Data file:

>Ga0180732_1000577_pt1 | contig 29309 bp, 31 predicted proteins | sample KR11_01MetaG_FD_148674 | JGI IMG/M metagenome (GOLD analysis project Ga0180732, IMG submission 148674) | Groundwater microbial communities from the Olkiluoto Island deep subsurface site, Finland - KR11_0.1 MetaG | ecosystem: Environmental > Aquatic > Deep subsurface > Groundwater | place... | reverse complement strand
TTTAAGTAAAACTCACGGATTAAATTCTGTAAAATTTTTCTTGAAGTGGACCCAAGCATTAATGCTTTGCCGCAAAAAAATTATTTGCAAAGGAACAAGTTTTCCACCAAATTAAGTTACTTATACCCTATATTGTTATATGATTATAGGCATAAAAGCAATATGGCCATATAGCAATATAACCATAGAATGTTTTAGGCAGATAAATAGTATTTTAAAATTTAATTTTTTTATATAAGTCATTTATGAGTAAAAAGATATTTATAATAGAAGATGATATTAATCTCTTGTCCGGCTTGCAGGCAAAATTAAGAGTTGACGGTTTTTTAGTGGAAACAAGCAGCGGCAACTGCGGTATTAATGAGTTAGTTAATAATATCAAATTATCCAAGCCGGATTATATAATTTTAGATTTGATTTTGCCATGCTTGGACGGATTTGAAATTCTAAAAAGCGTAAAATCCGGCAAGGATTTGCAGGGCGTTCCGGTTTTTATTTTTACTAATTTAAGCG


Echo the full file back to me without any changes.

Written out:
>Ga0180732_1000577_pt1 | contig 29309 bp, 31 predicted proteins | sample KR11_01MetaG_FD_148674 | JGI IMG/M metagenome (GOLD analysis project Ga0180732, IMG submission 148674) | Groundwater microbial communities from the Olkiluoto Island deep subsurface site, Finland - KR11_0.1 MetaG | ecosystem: Environmental > Aquatic > Deep subsurface > Groundwater | place... | reverse complement strand
TTTAAGTAAAACTCACGGATTAAATTCTGTAAAATTTTTCTTGAAGTGGACCCAAGCATTAATGCTTTGCCGCAAAAAAATTATTTGCAAAGGAACAAGTTTTCCACCAAATTAAGTTACTTATACCCTATATTGTTATATGATTATAGGCATAAAAGCAATATGGCCATATAGCAATATAACCATAGAATGTTTTAGGCAGATAAATAGTATTTTAAAATTTAATTTTTTTATATAAGTCATTTATGAGTAAAAAGATATTTATAATAGAAGATGATATTAATCTCTTGTCCGGCTTGCAGGCAAAATTAAGAGTTGACGGTTTTTTAGTGGAAACAAGCAGCGGCAACTGCGGTATTAATGAGTTAGTTAATAATATCAAATTATCCAAGCCGGATTATATAATTTTAGATTTGATTTTGCCATGCTTGGACGGATTTGAAATTCTAAAAAGCGTAAAATCCGGCAAGGATTTGCAGGGCGTTCCGGTTTTTATTTTTACTAATTTAAGCG